Don’t get your knickers ruffled. This is a different F-word.
In some parts of American culture, faith has become a bad word. In fact, in circles where other unseemly words have become an all-too-common part of the lexicon, faith – the word and the concept – have both become a no-no.
When New Yorker Magazine writer Dan Piepenbring wrote a piece recently expressing his outrage that Chick-fil-A had opened its fourth restaurant in Manhattan, he was especially upset by the company’s traditional values and the Christian faith behind the company’s leadership. (How dare these chicken-hawks be charitable, God-loving people!)
To many in the media, academia, and progressive thought leader circles, being a person of faith is like wearing a proverbial scarlet letter.
Is it true that there are a handful of screwballs who claim their faith and their words and actions leave a bad taste in people’s mouths? Of course there are. Hypocrites and charlatans exist in every walk of life.
But get this. According to charitable data, people who identify themselves as Christians give more money to charity, social justice and humanitarian causes than any other group in the world. These folks build hospitals, found orphanages, provide clean water, take in refugees, adopt and foster children, feed the hungry, clothe the naked and help the homeless – at about $150 billion dollars a year.
They also save lives.
You may recall that Southwest Airlines Flight 1380 was thrust into the nation’s attention the same week of Piepenbring’s article, when engine failure caused debris to shoot into the fuselage and through a cabin window, striking and fatally wounding a passenger. The sudden loss of air pressure caused the plane to drop 20,000 feet. Many of the 144 passengers and crew aboard the plane, fearing they would not make it, began to communicate with loved ones to say their good-byes. Pilot Tammie Jo Shults was not one of them.
Instead, Shults was righting the plane, finding an alternate route for an emergency landing, and calmly communicating the desperate situation to air traffic controllers. She brought the plane down safely at close to 190 miles per hour, or at a speed of about 50 mph faster than a normal landing. She then walked back into the cabin to check on passengers, give hugs, console and comfort.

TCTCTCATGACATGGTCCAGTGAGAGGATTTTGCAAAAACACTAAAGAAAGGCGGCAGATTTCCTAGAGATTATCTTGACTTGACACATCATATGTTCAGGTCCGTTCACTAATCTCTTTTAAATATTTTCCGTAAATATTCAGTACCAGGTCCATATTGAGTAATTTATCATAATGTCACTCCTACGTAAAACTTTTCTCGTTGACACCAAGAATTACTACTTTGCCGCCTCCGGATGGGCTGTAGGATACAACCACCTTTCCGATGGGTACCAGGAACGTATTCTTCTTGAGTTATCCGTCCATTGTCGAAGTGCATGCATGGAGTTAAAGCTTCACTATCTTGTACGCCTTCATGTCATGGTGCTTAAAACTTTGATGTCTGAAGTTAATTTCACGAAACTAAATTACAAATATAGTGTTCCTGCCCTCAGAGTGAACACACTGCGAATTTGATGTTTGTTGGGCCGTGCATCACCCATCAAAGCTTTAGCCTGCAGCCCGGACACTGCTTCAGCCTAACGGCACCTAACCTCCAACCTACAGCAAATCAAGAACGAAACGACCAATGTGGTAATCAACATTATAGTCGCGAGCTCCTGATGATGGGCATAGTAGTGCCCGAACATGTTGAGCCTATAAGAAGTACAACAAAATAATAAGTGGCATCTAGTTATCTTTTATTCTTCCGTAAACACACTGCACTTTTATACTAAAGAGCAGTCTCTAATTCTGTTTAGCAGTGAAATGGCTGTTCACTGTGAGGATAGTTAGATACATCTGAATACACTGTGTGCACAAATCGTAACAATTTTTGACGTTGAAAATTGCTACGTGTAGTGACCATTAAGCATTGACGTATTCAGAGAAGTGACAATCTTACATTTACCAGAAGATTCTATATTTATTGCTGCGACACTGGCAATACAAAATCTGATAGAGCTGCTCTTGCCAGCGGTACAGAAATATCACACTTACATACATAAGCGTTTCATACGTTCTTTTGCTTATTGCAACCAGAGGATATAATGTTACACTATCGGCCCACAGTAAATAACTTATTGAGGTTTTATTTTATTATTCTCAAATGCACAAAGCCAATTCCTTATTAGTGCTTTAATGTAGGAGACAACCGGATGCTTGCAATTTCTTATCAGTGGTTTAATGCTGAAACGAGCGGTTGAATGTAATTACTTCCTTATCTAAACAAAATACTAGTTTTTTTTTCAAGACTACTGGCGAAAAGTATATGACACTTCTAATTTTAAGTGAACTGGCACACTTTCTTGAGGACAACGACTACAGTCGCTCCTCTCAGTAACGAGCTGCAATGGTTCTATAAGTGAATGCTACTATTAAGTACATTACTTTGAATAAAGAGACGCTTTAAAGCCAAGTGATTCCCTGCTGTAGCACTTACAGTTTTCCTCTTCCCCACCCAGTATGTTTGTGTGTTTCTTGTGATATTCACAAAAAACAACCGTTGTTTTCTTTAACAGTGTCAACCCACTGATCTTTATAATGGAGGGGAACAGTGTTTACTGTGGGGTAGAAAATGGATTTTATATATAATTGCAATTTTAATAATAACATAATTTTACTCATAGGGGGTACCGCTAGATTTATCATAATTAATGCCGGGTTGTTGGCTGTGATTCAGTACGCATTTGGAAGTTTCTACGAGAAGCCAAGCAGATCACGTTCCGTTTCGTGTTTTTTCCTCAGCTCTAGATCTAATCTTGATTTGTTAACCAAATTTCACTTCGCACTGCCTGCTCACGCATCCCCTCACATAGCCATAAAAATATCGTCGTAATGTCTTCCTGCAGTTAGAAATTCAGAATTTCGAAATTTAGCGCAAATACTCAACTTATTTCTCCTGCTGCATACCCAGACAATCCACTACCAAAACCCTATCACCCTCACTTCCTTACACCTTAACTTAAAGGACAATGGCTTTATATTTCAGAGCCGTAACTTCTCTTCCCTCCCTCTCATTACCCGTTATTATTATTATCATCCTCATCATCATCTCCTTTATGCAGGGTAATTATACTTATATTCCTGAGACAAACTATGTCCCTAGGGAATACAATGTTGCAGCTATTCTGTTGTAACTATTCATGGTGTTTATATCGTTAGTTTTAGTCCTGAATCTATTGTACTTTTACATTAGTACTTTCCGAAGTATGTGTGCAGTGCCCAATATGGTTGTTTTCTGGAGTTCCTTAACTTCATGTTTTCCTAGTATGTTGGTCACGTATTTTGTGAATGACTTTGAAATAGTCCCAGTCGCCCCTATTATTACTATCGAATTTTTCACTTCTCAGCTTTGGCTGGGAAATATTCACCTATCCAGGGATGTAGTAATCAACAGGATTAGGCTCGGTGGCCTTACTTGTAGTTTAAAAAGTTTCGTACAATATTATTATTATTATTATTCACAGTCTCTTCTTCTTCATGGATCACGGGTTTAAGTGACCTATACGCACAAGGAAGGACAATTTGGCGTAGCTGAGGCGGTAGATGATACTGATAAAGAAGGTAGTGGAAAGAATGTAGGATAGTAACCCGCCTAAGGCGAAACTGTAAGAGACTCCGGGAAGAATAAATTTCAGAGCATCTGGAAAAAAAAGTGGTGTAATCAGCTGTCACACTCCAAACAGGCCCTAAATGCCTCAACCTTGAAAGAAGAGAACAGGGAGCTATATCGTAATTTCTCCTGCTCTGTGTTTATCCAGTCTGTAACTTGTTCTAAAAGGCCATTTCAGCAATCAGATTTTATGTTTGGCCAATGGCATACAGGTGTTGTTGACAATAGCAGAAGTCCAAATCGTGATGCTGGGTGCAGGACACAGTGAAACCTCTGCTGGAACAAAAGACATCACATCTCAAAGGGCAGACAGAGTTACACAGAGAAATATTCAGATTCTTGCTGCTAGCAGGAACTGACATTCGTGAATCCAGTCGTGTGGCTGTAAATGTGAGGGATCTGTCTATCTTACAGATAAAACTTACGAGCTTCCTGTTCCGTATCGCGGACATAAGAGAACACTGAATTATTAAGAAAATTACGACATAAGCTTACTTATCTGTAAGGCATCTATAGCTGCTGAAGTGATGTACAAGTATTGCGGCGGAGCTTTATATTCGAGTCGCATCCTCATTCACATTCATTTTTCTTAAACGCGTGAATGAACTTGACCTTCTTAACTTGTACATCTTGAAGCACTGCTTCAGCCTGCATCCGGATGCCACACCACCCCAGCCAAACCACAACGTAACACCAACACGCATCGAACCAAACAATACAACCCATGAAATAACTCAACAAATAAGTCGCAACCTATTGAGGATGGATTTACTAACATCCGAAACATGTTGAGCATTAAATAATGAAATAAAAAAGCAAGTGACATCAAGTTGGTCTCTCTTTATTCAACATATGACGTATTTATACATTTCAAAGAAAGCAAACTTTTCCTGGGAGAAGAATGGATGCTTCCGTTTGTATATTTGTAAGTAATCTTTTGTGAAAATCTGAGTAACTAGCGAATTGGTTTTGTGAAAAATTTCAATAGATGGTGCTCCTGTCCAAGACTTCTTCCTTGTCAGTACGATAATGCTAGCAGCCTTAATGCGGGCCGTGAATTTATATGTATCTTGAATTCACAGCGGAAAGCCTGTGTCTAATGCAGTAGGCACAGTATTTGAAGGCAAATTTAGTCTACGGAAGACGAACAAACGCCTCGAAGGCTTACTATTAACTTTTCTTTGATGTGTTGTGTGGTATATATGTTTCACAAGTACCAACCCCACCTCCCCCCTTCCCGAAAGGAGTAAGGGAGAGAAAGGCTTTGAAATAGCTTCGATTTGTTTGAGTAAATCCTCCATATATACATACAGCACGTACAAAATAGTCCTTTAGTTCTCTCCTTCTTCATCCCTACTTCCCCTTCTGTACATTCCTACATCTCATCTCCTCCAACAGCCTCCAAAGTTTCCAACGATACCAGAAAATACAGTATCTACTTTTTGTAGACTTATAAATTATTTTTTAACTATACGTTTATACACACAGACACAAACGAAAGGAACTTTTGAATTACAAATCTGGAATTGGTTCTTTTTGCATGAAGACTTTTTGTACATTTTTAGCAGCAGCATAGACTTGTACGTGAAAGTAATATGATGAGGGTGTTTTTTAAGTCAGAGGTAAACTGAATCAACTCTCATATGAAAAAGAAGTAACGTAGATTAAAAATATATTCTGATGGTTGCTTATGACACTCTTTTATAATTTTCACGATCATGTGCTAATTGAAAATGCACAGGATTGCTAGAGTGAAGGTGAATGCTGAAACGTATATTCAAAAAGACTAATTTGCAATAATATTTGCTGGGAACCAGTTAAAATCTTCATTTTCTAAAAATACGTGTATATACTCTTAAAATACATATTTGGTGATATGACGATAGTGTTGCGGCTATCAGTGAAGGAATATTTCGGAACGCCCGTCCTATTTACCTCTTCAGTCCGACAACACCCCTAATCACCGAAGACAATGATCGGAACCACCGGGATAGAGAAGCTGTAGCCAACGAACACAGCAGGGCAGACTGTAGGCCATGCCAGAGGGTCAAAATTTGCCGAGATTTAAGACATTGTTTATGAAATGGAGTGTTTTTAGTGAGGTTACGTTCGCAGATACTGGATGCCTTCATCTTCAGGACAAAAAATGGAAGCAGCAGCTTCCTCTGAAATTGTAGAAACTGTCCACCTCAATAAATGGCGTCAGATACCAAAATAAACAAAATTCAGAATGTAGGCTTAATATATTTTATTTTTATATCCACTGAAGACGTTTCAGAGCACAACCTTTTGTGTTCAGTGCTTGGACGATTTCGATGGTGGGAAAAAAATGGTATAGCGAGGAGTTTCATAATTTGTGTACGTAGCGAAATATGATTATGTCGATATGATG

To read about how Shults’ family and friends describe her, it seems she was the right person to handle the very challenging circumstances. As one of the first females to become a Navy fighter pilot in the 1980’s, she flew tactical aircrafts and overcame serious odds to make it in what had been an all-male world.
More than that, Shults’ friends have talked about her genuine faith. A graduate of Mid-America Nazarene University in Kansas – near where we run One Heart Project initiatives – Shults, her friends say, has been a regular Sunday School teacher at her church, a volunteer at a school for at-risk youth, and opened up her property for victims of Hurricane Rita, as well as for widows. Those close to her have stated it was Shults’ faith that allowed her to be so calm and perform her duties so well during the crisis.
Hours after she had brought flight 1380 to the ground, Shults exchanged texts with her close friend. Shults’ text simply stated, “God is good.”
I would imagine that many of those moms, dads and children on flight 1380 agree.
They, like millions of others around the globe who have been deeply affected by people of faith, may not have much of a problem with the other F-word.